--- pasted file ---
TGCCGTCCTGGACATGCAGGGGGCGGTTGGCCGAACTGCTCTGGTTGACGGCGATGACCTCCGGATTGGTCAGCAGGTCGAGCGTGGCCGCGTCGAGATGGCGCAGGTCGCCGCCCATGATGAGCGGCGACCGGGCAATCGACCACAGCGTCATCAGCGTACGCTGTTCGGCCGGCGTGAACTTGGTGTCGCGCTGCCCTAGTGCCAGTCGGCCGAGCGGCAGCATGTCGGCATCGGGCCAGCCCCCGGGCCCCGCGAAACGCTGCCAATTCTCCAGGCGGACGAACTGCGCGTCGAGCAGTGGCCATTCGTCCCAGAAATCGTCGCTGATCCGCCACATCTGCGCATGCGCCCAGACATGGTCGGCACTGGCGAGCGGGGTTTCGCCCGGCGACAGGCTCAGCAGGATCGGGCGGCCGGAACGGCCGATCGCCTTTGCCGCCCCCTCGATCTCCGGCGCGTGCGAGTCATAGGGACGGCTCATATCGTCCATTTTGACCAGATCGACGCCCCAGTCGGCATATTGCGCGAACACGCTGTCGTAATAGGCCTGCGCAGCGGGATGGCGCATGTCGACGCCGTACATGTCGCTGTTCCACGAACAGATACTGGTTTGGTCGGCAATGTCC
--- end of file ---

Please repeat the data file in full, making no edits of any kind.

TGCCGTCCTGGACATGCAGGGGGCGGTTGGCCGAACTGCTCTGGTTGACGGCGATGACCTCCGGATTGGTCAGCAGGTCGAGCGTGGCCGCGTCGAGATGGCGCAGGTCGCCGCCCATGATGAGCGGCGACCGGGCAATCGACCACAGCGTCATCAGCGTACGCTGTTCGGCCGGCGTGAACTTGGTGTCGCGCTGCCCTAGTGCCAGTCGGCCGAGCGGCAGCATGTCGGCATCGGGCCAGCCCCCGGGCCCCGCGAAACGCTGCCAATTCTCCAGGCGGACGAACTGCGCGTCGAGCAGTGGCCATTCGTCCCAGAAATCGTCGCTGATCCGCCACATCTGCGCATGCGCCCAGACATGGTCGGCACTGGCGAGCGGGGTTTCGCCCGGCGACAGGCTCAGCAGGATCGGGCGGCCGGAACGGCCGATCGCCTTTGCCGCCCCCTCGATCTCCGGCGCGTGCGAGTCATAGGGACGGCTCATATCGTCCATTTTGACCAGATCGACGCCCCAGTCGGCATATTGCGCGAACACGCTGTCGTAATAGGCCTGCGCAGCGGGATGGCGCATGTCGACGCCGTACATGTCGCTGTTCCACGAACAGATACTGGTTTGGTCGGCAATGTCC